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The Principal Cambridge School & Anr Vs. Ms. Payal Gupta & Ors [1995] INSC 408 (21 August 1995)

Faizan Uddin (J) Faizan Uddin (J) Bharucha S.P. (J) Majmudar S.B. (J) Faizan Uddin, J.

CITATION: 1996 AIR 118 1995 SCC (5) 512 JT 1995 (6) 101 1995 SCALE (4)811

ACT:

HEAD NOTE:

THE 21ST DAY OF AUGUST, 1995 Present:

Hon'ble Mr. Justice S.P. Bharucha Hon'ble Mr. Justice Faizan Uddin Hon'ble Mr. Justice S.B. Majmudar Mr. Bhimrao Naik, Sr. Adv. and Mr. M.P. Jha., Adv. with him for the Appellants. Mr. S.R. Bhat, Adv. for the Respondents.

The following Judgment of the Court was delivered:

IN THE SUPREME COURT OF INDIA CIVIL APPELLATE JURISDICTION CIVIL APPEAL NO. 5664 OF 1994 The principal Cambridge School and another v. Ms. Payal Gupta & Ors.

1. According to the appellants, the Central Board of Secondary Education introduced 10+2 scheme of education in the year 1977 providing general education up to the level of 10+2 class, visualizing two distinct stages one up to class x and the other up to class XII so that the students with certain competence should alone pursue education beyond class x. The applellant, Cambridge School, New Delhi, with a view to achieve the aforesaid objective and to upgrade the academic standard of each student through special programme prescribed a cut off level of 50 per cent marks for admission to class XI of the said school. Consequently, the Principal appellant addressed a circular dated 4.10.1993 to the parents of the students stating that the admission to class X would not be automatic but a cut off level was prescribed by the Cambridge School to the effect that a student of class X must obtain 50 per cent marks in aggregate in the Board examination for being granted readmission in class XI. In other words it would be a fresh admission even for those students who passed class X from the Cambridge School itself obtaining minimum marks of 50 per cent in aggregate as the qualifying percentage for being considered for readmission in class XI. A similar circular was again issued in February, 1994. As a consequence of the said circulars, after declaration of results of class X by the Central Board of Secondary Education will students who secured marks less than 50 per cent in aggregate were asked to obtain their school leaving certificates. It appears that the parents of such students who had secured marks less than 50 per cent in aggregate approached the Deputy Education Officer who by his letter dated 13.6.1994 directed that all students of class X should be admitted into class XI without any pass percentage. But the school authorities took the stand that no such direction could be issued by the Directorate of Education since the power to regulate admission under Delhi School Education Act, 1973 and Rule 145 of the Delhi School Education Rules vests in the head of the school.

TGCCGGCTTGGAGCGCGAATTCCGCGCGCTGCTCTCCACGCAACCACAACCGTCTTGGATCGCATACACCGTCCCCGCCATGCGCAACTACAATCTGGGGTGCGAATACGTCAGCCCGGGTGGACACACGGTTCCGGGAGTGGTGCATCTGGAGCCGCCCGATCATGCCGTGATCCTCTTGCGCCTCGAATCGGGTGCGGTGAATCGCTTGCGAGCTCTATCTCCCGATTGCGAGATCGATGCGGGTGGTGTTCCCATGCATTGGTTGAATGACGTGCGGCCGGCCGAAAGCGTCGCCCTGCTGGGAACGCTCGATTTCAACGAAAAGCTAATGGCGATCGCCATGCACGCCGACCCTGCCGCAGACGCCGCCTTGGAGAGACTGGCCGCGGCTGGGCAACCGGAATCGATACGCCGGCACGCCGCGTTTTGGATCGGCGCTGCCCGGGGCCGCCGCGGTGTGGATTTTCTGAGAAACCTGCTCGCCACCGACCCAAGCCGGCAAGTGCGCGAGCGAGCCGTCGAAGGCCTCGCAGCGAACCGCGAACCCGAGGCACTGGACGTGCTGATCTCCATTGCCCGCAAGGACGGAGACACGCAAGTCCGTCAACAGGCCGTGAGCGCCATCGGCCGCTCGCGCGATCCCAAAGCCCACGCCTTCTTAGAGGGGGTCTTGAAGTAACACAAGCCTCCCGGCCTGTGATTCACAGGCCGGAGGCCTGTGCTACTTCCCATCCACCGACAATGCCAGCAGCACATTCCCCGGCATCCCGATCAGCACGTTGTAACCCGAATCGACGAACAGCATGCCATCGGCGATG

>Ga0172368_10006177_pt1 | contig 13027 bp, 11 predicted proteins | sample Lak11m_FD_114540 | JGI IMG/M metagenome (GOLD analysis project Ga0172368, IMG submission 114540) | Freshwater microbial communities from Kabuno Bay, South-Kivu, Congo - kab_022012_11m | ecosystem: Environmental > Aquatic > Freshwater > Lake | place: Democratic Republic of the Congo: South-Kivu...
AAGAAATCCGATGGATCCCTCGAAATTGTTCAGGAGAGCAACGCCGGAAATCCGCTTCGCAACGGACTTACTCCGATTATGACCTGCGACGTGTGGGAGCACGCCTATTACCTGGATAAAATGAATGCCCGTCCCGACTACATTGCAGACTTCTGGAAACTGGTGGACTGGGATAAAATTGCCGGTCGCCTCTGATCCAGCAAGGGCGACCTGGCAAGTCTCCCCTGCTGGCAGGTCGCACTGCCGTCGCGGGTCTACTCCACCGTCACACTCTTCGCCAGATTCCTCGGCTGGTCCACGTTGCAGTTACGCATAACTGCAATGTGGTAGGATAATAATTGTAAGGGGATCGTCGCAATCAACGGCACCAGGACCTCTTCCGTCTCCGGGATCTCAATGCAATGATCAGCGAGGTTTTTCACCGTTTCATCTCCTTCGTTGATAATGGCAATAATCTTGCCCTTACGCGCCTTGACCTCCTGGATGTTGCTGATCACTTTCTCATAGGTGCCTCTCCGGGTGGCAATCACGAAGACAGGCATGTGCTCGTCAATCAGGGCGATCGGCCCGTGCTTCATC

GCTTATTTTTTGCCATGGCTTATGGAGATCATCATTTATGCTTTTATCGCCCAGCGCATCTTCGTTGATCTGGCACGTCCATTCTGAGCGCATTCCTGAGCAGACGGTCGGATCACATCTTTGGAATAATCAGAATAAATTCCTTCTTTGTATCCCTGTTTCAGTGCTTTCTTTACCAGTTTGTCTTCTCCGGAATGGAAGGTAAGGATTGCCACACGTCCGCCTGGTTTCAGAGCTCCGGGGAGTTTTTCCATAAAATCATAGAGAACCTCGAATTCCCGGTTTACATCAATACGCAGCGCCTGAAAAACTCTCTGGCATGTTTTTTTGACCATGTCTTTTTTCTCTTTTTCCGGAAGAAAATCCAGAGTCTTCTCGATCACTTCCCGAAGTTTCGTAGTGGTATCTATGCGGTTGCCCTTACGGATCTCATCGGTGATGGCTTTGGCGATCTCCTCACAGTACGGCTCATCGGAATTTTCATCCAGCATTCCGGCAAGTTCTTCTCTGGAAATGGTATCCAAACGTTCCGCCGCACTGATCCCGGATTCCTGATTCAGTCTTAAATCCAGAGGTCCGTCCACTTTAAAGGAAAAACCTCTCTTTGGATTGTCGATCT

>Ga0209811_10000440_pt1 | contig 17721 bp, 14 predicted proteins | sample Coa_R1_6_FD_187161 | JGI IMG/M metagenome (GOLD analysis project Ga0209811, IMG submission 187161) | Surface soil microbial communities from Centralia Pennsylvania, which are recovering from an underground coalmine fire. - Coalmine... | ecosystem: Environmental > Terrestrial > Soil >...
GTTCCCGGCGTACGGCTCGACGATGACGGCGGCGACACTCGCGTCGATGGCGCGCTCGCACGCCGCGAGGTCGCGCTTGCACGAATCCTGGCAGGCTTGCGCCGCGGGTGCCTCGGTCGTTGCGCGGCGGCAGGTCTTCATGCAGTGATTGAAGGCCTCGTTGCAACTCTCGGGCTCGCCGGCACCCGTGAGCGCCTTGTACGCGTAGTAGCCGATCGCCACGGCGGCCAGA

2. In the facts and circumstances aforementioned the respondent herein and three other students of the Cambridge School filed the Civil Writ Petition No. 2788/1994 in the High Court of Delhi challenging the legality and propriety of the circulars aforementioned prescribing cut off marks for admission to XI class in the said school. A batch of ten students had also filed a Civil writ Petition No. 2977/1994 challenging the validity of the said circulars prescribing the cut off marks for admission to class XI. In the mean while Civil Writ petition No. 2977/1994 was withdrawn as the school authorities said down the aggregate of 50 per cent marks to 45 per cent and the students admitted in the school except one or two students who had secured about 35 per cent marks in aggregate but they also withdrew their petition with a view to either reappear in the examination to secure 50 percent marks or would seek admission in some other school. On the writ petition filed by the respondent herein and three others, two students had secured 45 per cent marks and, therefore, they were covered by the decision of the school in scaling down the aggregate percentage and, therefore, they also withdrew their petition and one student who had secured about 35 percent marks also withdraw his petition with a view to either reappear in the examination or to seek admission elsewhere. The respondent herein, however, pursued the petition as she had secured 44.5 per cent marks in aggregate and was not allowed to continue her studios in class XI in appellant's school.

3. The case of the respondent before the High Court was that the Principal and the school authorities were not justified to deny admission to its own students who had passed class XI examination which is a public examination and as neither the Act nor the Rules prescribe any cut off level of marks for promotion to XI class in the same school after passing class X examination and, therefore the act of issuance of the impugned circulars was arbitrary, illegal and without authority. The appellant contested the said petition by contending that the Education Commissions while recommending general education at the secondary stage suggested that it should be followed by two years of diversified and vocational education and, therefore, it was necessary to prescribe a cut off level of marks. The appellant further took the stand that when a candidate is admitted to class XI it is a fresh admission and in fact a case of readmission and not merely a case of promotion which is apparent from the scheme of 10+2 examination. The High Court, however,did not agree with the stand taken by the appellant and took the view that an unaided recognised school cannot of its own fix a criteria of not admitting its own students to class XI unless they secure certain minimum percentage of marks in class X examination which is a public examination and if a school lays down any such criteria it would be arbitrary, unreasonable and irrational. The High Court, therefore. directed the appellant to admit the respondent herein to class XI of their school which led to the filing of the present appeal.